Hoppin' John Cakes with Grilled Tomato and Black-Eyed Pea Salsa

Hoppin' John Cakes with Grilled Tomato and Black-Eyed Pea Salsa Recipe
Jim Franco
You can make the salsa up to three days ahead and form the cakes the day before--just cover and refrigerate until ready to fry. Prep: 20 minutes; Cook: 1 hour 10 minutes.
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Yield:

Makes 12 (2-inch) cakes

Recipe from

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Ingredients

4 cups chicken or vegetable broth
1 tablespoon olive oil
1 cup Arborio rice
1 1/2 teaspoons sea salt, divided
1 cup frozen black-eyed peas
1 small red onion, diced (about 1/2 cup)
1/4 red bell pepper, cored, seeded, and chopped
1 jalapeño pepper, cored, seeded, and diced
1 cup grated Cheddar cheese or chèvre
1 tablespoon chopped fresh parsley
2 teaspoons chopped fresh marjoram
1/2 teaspoon freshly ground black pepper
1/2 teaspoon crushed red pepper flakes
2 cups Japanese breadcrumbs*
1/3 cup canola or safflower oil, divided

Preparation

1. Simmer broth in a large saucepan. Heat olive oil over medium-high heat in a medium saucepan; add rice and 1/2 teaspoon salt, and stir about 2 minutes or until rice turns translucent. Reduce heat to medium, and add about 1/2 cup hot broth, stirring until liquid is absorbed. Repeat procedure with remaining broth, 1/2 cup at a time. Cook 25 minutes or until rice is cooked but firm.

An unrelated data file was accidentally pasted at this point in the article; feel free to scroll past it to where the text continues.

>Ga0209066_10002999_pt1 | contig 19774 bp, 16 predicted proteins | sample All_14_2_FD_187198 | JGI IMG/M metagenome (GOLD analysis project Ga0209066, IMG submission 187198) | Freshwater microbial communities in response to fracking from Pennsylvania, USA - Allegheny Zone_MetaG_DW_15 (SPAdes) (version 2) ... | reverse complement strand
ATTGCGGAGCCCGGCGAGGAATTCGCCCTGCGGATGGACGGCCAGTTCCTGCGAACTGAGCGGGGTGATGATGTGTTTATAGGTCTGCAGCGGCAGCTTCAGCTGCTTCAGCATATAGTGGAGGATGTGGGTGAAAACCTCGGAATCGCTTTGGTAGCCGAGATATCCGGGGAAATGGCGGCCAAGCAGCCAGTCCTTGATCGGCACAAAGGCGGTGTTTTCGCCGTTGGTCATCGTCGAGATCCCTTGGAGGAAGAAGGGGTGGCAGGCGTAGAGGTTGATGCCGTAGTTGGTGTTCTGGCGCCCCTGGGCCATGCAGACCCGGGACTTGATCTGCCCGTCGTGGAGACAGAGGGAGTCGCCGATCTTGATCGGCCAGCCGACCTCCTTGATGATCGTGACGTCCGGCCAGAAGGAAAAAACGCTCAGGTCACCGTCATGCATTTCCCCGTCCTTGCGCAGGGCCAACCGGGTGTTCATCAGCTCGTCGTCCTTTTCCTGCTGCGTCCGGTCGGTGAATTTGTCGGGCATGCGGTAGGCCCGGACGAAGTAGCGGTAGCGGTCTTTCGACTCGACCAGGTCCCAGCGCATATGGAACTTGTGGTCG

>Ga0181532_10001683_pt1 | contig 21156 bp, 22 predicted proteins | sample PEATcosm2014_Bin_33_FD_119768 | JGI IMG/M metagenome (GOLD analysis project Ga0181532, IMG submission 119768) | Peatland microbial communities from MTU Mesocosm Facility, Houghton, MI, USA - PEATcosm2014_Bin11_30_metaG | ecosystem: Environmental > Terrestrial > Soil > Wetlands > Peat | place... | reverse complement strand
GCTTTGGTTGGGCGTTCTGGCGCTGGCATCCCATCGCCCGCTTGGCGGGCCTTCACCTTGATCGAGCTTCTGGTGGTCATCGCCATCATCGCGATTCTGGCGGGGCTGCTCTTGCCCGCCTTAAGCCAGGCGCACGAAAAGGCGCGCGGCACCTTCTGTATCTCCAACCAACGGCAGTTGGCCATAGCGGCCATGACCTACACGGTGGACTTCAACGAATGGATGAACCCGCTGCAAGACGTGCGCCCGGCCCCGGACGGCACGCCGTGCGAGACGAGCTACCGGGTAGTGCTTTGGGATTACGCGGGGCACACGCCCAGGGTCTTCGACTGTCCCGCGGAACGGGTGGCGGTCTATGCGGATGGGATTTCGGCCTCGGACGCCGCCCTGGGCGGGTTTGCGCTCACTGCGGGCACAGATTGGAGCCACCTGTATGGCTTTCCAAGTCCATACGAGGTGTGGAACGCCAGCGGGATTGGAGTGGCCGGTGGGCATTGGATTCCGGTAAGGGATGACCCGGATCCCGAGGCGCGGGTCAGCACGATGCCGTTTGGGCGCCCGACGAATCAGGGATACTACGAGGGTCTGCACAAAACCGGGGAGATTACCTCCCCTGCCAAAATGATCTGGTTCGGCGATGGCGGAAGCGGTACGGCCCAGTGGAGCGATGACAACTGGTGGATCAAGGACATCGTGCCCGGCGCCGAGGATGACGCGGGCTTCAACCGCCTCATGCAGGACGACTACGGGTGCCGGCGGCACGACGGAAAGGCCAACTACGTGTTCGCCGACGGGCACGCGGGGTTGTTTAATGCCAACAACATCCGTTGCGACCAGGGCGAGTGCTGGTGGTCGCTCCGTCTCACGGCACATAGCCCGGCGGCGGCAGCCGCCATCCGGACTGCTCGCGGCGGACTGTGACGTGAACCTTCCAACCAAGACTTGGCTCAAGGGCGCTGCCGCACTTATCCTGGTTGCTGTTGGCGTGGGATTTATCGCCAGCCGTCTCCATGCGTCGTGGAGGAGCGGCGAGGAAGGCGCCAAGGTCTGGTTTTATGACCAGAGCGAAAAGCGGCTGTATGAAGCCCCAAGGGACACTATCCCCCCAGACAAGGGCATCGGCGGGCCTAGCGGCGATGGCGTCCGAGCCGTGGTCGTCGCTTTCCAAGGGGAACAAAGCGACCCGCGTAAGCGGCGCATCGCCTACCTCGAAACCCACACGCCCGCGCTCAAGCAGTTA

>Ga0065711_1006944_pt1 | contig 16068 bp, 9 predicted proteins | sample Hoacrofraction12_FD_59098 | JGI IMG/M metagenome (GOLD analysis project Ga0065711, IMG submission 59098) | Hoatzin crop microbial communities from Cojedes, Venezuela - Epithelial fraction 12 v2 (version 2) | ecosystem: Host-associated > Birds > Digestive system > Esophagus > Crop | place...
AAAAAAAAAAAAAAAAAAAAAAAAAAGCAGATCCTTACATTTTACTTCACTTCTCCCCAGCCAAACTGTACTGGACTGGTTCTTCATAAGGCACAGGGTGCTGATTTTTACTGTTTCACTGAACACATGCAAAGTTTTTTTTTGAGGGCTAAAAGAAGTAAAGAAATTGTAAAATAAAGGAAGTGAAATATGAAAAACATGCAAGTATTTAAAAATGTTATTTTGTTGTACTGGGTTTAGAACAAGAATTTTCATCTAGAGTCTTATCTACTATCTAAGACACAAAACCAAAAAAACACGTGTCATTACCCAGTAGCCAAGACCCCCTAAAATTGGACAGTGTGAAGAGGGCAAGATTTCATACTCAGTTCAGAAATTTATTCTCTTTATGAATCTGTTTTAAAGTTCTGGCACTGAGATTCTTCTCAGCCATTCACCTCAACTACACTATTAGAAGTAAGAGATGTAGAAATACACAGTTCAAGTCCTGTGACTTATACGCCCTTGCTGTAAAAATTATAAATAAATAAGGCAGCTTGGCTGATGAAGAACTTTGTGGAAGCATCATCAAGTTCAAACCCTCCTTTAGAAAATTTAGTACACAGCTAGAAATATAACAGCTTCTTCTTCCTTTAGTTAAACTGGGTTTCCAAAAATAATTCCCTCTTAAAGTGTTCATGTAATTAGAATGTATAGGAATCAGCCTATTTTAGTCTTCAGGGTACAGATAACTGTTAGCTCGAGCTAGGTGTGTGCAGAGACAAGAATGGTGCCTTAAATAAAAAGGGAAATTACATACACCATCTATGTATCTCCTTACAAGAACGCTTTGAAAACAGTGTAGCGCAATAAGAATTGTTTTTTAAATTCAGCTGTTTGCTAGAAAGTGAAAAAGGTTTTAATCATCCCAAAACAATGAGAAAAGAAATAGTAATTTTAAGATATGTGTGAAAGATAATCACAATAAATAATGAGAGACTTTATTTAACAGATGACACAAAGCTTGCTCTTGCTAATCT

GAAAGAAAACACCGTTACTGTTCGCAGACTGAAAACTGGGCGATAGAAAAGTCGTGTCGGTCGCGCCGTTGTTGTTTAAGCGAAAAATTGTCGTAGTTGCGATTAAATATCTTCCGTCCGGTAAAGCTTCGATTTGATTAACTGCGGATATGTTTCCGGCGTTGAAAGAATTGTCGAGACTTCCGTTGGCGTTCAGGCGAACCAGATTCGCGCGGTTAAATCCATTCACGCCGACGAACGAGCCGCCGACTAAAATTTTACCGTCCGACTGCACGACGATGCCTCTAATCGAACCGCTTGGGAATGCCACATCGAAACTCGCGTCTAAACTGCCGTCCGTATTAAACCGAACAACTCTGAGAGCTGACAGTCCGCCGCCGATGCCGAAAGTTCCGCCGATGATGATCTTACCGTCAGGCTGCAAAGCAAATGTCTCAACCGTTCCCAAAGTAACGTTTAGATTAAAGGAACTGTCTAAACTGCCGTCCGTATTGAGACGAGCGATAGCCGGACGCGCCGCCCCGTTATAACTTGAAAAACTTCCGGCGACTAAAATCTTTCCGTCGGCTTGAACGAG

2. Cook peas according to package directions; drain. Add peas, remaining 1 teaspoon salt, onion, and next 7 ingredients to rice, and stir until thoroughly mixed.

3. Form 1/3 cup mixture into a 2-inch round cake about 3/4 inches thick. Repeat to make about 11 more cakes.

4. Place breadcrumbs on a plate, and roll cakes to coat. Shake off excess breadcrumbs.

5. Heat half of the oil in a large nonstick skillet over medium-high heat. Cook half of the cakes 4 to 5 minutes on each side or until golden brown. Drain cakes on a paper towel, transfer to a baking sheet, and place in warm oven. Add remaining oil, and repeat process with remaining cakes. Serve warm topped with Grilled Tomato and Black-Eyed Pea Salsa.

*For testing purposes, we used Panko for Japanese breadcrumbs.

Note:

Sara Foster & Scott Howell,

January 2006
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